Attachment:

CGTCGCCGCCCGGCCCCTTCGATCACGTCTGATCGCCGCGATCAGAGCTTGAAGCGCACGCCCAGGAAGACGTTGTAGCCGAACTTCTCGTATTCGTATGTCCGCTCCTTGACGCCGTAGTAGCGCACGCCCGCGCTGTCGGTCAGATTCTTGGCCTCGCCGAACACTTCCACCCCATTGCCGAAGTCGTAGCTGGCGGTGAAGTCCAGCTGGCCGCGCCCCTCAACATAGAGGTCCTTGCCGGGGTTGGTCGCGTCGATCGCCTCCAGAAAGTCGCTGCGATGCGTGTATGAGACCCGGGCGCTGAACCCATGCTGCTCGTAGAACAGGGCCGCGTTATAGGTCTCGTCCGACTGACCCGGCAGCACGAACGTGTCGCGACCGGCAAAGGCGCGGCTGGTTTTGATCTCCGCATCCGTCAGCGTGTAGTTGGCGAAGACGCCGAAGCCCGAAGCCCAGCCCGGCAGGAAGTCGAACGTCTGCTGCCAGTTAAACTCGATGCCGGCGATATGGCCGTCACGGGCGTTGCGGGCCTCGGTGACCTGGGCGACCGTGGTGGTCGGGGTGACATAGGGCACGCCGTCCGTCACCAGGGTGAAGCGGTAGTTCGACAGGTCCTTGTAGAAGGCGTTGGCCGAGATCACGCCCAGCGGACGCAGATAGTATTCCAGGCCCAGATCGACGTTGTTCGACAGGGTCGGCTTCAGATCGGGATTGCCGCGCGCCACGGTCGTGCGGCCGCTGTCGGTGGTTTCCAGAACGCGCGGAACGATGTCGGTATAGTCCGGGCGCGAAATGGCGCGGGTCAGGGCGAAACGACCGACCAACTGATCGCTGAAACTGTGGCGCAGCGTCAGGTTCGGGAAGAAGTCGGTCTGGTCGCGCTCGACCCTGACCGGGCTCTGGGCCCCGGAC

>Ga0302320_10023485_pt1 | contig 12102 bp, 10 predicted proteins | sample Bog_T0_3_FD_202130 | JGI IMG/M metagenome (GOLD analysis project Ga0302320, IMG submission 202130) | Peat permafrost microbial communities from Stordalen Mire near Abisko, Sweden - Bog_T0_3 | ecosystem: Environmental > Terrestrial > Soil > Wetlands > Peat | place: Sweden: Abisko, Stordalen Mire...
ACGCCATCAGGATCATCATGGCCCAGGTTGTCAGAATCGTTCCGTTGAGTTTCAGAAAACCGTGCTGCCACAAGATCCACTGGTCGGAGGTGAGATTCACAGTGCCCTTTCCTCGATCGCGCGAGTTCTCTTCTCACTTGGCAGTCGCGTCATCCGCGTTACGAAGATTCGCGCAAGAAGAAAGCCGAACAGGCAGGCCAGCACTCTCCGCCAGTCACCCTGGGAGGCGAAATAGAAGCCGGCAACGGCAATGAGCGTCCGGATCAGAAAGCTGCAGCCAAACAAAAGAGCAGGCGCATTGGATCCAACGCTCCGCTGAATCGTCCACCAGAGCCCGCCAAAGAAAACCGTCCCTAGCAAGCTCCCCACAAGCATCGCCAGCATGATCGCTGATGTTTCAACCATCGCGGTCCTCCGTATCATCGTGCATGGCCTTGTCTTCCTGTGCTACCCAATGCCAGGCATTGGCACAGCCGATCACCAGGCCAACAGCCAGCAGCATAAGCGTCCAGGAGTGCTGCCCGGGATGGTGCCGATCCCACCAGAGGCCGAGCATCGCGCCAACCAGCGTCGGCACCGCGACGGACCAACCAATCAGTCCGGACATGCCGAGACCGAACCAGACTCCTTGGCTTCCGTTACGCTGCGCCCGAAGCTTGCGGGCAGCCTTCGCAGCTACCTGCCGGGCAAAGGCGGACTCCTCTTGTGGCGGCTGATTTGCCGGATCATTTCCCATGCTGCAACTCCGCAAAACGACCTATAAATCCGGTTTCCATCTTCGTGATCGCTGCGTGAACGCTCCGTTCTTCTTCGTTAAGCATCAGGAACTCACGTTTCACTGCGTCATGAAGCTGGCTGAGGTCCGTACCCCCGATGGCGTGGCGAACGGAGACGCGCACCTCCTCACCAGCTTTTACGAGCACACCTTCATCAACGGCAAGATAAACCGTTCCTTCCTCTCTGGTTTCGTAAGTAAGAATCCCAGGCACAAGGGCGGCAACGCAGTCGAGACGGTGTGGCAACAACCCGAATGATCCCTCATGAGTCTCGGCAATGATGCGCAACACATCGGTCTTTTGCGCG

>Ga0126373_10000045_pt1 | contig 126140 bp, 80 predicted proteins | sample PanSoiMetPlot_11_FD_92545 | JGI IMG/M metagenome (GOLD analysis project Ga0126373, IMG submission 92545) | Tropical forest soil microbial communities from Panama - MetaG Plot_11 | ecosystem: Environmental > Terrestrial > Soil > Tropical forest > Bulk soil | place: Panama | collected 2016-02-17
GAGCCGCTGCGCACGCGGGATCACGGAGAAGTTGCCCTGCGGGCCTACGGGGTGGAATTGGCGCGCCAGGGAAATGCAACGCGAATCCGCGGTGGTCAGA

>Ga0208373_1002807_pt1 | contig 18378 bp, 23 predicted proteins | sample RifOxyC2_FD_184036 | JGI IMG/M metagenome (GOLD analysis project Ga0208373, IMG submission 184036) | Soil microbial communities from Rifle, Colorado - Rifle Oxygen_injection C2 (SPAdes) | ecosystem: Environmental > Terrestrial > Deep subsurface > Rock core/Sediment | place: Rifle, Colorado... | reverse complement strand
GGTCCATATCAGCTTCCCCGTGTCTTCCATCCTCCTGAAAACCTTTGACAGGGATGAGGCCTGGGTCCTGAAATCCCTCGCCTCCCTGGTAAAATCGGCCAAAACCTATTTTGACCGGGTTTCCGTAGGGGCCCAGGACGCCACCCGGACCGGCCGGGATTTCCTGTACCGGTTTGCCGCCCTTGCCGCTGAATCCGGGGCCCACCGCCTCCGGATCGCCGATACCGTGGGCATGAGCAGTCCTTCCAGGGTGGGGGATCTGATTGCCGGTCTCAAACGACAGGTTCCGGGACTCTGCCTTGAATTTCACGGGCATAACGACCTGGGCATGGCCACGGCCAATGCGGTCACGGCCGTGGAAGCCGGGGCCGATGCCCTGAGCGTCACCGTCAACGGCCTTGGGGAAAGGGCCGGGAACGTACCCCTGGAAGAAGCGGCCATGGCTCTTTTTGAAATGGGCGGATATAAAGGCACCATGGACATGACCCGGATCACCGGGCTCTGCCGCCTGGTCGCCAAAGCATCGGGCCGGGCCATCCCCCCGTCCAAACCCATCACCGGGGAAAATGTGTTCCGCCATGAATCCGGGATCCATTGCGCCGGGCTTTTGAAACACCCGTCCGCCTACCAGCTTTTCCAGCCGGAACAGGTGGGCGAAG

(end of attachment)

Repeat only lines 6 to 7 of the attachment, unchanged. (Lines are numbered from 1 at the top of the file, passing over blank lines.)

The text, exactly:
>Ga0208373_1002807_pt1 | contig 18378 bp, 23 predicted proteins | sample RifOxyC2_FD_184036 | JGI IMG/M metagenome (GOLD analysis project Ga0208373, IMG submission 184036) | Soil microbial communities from Rifle, Colorado - Rifle Oxygen_injection C2 (SPAdes) | ecosystem: Environmental > Terrestrial > Deep subsurface > Rock core/Sediment | place: Rifle, Colorado... | reverse complement strand
GGTCCATATCAGCTTCCCCGTGTCTTCCATCCTCCTGAAAACCTTTGACAGGGATGAGGCCTGGGTCCTGAAATCCCTCGCCTCCCTGGTAAAATCGGCCAAAACCTATTTTGACCGGGTTTCCGTAGGGGCCCAGGACGCCACCCGGACCGGCCGGGATTTCCTGTACCGGTTTGCCGCCCTTGCCGCTGAATCCGGGGCCCACCGCCTCCGGATCGCCGATACCGTGGGCATGAGCAGTCCTTCCAGGGTGGGGGATCTGATTGCCGGTCTCAAACGACAGGTTCCGGGACTCTGCCTTGAATTTCACGGGCATAACGACCTGGGCATGGCCACGGCCAATGCGGTCACGGCCGTGGAAGCCGGGGCCGATGCCCTGAGCGTCACCGTCAACGGCCTTGGGGAAAGGGCCGGGAACGTACCCCTGGAAGAAGCGGCCATGGCTCTTTTTGAAATGGGCGGATATAAAGGCACCATGGACATGACCCGGATCACCGGGCTCTGCCGCCTGGTCGCCAAAGCATCGGGCCGGGCCATCCCCCCGTCCAAACCCATCACCGGGGAAAATGTGTTCCGCCATGAATCCGGGATCCATTGCGCCGGGCTTTTGAAACACCCGTCCGCCTACCAGCTTTTCCAGCCGGAACAGGTGGGCGAAG